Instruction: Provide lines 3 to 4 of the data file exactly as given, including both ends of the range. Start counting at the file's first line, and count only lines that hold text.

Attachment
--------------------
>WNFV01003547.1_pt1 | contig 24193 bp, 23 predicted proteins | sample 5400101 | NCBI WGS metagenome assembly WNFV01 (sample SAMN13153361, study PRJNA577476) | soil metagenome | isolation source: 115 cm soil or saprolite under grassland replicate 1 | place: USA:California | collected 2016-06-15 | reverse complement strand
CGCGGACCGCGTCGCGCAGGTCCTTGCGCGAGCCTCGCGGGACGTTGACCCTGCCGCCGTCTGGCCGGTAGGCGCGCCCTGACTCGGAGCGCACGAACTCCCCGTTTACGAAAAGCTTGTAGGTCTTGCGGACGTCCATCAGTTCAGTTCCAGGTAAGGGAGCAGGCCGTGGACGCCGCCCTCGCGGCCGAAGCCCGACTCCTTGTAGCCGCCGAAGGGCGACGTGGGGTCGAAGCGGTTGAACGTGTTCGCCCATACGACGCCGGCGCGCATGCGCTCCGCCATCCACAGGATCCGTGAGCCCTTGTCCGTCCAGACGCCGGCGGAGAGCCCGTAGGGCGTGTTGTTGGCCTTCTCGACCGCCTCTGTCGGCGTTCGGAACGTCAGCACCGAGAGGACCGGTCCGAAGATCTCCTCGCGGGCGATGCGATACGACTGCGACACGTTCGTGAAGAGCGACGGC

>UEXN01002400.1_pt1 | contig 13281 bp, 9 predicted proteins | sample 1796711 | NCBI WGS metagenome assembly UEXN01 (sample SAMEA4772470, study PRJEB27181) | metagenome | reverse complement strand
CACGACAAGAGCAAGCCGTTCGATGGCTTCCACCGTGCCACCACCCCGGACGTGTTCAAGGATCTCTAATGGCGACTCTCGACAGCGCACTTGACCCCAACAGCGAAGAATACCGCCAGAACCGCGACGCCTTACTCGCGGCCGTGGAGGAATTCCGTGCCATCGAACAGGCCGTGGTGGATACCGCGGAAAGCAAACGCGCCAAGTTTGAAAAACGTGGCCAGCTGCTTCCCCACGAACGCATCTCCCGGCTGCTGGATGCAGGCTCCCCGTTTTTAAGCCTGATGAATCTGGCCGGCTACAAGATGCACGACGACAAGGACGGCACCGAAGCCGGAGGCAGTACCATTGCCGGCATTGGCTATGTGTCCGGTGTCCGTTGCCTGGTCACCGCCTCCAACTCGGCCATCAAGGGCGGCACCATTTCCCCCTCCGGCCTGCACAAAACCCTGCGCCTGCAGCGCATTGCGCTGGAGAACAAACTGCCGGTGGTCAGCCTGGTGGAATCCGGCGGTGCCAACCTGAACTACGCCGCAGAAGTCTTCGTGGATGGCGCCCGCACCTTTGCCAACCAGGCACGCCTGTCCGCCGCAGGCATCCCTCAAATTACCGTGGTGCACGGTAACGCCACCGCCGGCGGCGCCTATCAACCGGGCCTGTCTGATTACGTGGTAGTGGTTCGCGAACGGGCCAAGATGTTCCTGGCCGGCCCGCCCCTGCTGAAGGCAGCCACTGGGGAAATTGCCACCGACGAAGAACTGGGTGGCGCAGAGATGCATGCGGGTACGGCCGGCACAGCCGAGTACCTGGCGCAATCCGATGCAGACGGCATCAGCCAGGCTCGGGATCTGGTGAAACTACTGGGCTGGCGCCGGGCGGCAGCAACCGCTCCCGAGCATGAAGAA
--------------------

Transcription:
>UEXN01002400.1_pt1 | contig 13281 bp, 9 predicted proteins | sample 1796711 | NCBI WGS metagenome assembly UEXN01 (sample SAMEA4772470, study PRJEB27181) | metagenome | reverse complement strand
CACGACAAGAGCAAGCCGTTCGATGGCTTCCACCGTGCCACCACCCCGGACGTGTTCAAGGATCTCTAATGGCGACTCTCGACAGCGCACTTGACCCCAACAGCGAAGAATACCGCCAGAACCGCGACGCCTTACTCGCGGCCGTGGAGGAATTCCGTGCCATCGAACAGGCCGTGGTGGATACCGCGGAAAGCAAACGCGCCAAGTTTGAAAAACGTGGCCAGCTGCTTCCCCACGAACGCATCTCCCGGCTGCTGGATGCAGGCTCCCCGTTTTTAAGCCTGATGAATCTGGCCGGCTACAAGATGCACGACGACAAGGACGGCACCGAAGCCGGAGGCAGTACCATTGCCGGCATTGGCTATGTGTCCGGTGTCCGTTGCCTGGTCACCGCCTCCAACTCGGCCATCAAGGGCGGCACCATTTCCCCCTCCGGCCTGCACAAAACCCTGCGCCTGCAGCGCATTGCGCTGGAGAACAAACTGCCGGTGGTCAGCCTGGTGGAATCCGGCGGTGCCAACCTGAACTACGCCGCAGAAGTCTTCGTGGATGGCGCCCGCACCTTTGCCAACCAGGCACGCCTGTCCGCCGCAGGCATCCCTCAAATTACCGTGGTGCACGGTAACGCCACCGCCGGCGGCGCCTATCAACCGGGCCTGTCTGATTACGTGGTAGTGGTTCGCGAACGGGCCAAGATGTTCCTGGCCGGCCCGCCCCTGCTGAAGGCAGCCACTGGGGAAATTGCCACCGACGAAGAACTGGGTGGCGCAGAGATGCATGCGGGTACGGCCGGCACAGCCGAGTACCTGGCGCAATCCGATGCAGACGGCATCAGCCAGGCTCGGGATCTGGTGAAACTACTGGGCTGGCGCCGGGCGGCAGCAACCGCTCCCGAGCATGAAGAA